Electronic Tracking & Transport of the Nation's Organ Transplant System
The Organ Procurement and Transplantation Network (OPTN) collects more than 8,000 organs from deceased donors each year, and more than 22,000 organ transplants are completed annually. Use of electronic information capture provides a means of improving safety by eliminating the risk of manual transcription error, and speeding up the information transfer process.
The internal HRSA team saw the potential technology could have on this process to minimize the potential for misdirection or other delays in organ transportation and reduce the chance of incorrect transplantation. An electronic organ tracking system would also have several important additional benefits, including: eliminating manual transcription errors, accelerating information transfer about the organs to key program stakeholders, and capturing extensive organ transport data and logistical information that will provide invaluable to the OPTN for optimizing organ allocation and minimizing geographic variability in organ access for people waiting for transplantation.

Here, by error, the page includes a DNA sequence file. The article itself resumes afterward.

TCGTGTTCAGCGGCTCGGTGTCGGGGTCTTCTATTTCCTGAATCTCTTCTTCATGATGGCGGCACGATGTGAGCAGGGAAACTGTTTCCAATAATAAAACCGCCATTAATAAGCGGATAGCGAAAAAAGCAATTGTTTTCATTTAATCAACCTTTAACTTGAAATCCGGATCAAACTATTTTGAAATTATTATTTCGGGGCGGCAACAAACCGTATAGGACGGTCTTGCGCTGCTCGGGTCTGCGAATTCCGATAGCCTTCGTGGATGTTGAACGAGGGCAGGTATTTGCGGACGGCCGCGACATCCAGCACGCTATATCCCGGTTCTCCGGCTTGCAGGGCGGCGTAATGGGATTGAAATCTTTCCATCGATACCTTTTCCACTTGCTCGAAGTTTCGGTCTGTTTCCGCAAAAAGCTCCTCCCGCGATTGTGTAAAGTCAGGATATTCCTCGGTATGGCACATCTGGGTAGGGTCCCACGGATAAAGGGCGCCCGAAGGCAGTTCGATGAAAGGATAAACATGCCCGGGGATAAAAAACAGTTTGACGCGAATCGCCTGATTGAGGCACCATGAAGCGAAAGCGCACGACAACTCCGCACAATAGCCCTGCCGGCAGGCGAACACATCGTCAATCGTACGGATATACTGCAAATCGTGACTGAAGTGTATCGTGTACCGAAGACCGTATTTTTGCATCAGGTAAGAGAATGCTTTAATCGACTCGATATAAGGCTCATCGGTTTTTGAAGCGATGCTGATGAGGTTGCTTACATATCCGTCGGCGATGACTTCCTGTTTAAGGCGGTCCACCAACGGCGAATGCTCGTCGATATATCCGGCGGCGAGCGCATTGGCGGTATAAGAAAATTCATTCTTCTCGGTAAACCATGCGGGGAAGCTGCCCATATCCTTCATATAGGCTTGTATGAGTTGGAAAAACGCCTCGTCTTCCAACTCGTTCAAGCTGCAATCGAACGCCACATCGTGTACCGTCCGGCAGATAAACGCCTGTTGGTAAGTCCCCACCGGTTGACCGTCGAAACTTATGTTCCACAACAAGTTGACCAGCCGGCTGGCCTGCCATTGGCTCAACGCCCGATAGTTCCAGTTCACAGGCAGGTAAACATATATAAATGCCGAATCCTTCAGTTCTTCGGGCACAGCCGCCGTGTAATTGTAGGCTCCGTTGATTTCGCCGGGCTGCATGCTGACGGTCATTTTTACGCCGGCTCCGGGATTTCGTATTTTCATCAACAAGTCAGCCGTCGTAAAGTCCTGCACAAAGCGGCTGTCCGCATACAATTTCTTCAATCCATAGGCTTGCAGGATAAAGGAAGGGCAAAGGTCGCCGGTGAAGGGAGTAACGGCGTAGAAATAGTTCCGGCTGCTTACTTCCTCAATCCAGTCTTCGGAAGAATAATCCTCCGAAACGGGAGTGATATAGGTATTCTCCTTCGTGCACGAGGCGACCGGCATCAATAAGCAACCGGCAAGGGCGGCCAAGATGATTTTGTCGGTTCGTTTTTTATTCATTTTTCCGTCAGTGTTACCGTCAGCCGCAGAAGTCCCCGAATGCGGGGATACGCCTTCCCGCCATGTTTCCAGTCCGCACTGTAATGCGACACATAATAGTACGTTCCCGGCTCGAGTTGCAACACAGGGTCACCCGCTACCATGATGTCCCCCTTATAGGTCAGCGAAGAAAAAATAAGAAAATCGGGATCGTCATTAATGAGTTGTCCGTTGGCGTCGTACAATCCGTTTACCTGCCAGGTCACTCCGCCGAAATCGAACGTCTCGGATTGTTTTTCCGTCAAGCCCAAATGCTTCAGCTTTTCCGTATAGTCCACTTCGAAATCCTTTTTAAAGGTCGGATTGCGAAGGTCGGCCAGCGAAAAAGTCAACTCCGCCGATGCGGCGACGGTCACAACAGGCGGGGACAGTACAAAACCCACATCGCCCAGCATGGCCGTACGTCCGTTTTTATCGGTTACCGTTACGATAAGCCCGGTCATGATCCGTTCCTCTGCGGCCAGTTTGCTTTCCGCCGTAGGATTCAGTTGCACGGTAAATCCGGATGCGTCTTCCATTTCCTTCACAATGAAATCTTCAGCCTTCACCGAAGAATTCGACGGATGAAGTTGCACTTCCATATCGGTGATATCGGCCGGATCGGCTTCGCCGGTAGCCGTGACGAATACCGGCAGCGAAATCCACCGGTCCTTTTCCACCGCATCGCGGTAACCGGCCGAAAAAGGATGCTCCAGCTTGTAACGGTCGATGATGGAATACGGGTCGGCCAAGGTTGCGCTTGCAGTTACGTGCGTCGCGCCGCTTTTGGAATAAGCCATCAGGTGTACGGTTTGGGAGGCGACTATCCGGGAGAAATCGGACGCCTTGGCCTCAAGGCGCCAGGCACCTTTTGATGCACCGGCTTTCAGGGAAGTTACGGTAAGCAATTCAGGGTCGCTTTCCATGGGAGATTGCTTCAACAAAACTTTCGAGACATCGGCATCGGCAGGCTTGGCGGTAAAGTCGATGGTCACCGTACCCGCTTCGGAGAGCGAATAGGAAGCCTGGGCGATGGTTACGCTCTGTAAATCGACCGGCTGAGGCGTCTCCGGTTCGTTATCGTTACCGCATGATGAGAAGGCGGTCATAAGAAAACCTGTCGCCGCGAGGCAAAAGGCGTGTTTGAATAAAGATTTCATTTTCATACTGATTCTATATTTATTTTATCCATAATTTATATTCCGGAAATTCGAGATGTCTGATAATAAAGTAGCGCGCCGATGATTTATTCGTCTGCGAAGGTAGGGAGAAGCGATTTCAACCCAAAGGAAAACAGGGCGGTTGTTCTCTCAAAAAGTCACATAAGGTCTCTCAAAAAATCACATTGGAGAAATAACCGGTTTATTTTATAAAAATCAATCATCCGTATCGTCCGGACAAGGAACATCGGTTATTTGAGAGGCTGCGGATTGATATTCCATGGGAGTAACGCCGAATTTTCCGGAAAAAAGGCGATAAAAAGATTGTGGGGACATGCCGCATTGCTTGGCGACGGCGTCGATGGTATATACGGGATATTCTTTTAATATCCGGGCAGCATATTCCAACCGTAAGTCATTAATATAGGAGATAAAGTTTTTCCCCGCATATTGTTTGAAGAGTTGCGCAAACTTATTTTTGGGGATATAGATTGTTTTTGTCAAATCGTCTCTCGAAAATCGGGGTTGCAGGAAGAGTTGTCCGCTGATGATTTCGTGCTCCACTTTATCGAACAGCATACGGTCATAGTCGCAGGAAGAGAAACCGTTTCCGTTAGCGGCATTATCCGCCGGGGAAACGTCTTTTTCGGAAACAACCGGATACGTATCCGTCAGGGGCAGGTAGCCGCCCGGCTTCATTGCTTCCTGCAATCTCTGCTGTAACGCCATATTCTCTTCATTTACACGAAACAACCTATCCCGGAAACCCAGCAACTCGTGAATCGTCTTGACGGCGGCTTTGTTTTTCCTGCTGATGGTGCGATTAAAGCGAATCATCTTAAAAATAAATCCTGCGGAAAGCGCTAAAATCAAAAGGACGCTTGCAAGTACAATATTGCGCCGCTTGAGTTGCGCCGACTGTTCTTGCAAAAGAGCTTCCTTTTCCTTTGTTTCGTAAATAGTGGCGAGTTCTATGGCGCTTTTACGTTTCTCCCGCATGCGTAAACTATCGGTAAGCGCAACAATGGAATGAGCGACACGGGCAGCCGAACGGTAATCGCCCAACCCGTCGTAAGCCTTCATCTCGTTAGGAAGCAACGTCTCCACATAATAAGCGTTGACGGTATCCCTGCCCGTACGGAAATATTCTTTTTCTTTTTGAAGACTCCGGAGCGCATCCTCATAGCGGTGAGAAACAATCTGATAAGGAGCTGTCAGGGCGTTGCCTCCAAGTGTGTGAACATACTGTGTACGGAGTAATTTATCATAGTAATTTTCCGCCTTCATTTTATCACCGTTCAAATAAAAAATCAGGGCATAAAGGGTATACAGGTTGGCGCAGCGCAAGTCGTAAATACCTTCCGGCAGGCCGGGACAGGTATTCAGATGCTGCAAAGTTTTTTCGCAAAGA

Using lean startup methodologies, David developed a working prototype over a four month period. The prototype, a scanner and small printer went to field testing in nine months. The prototype was tested with teams in California, Minnesota, Georgia, Maryland and Virginia in a total of 194 organ procurements and recovered 713 organs (through March 2014). After the initial field test period, David conducted interviews with participants and found significant impact, such as the average number of hand written entries went from 52 to 1 and the average visual/verbal verification went from 62 to 7. David also found that from the 199 field test surveys, 89% believe the new system is safe or safer.
A project supported by the: HHS Entrepreneur-in-Residence Program
Joyce Somsak, HRSA
Richard Durbin, HRSA
Chris McLaughlin, HRSA
September 2012: Entrepreneur-in-Residence Project begins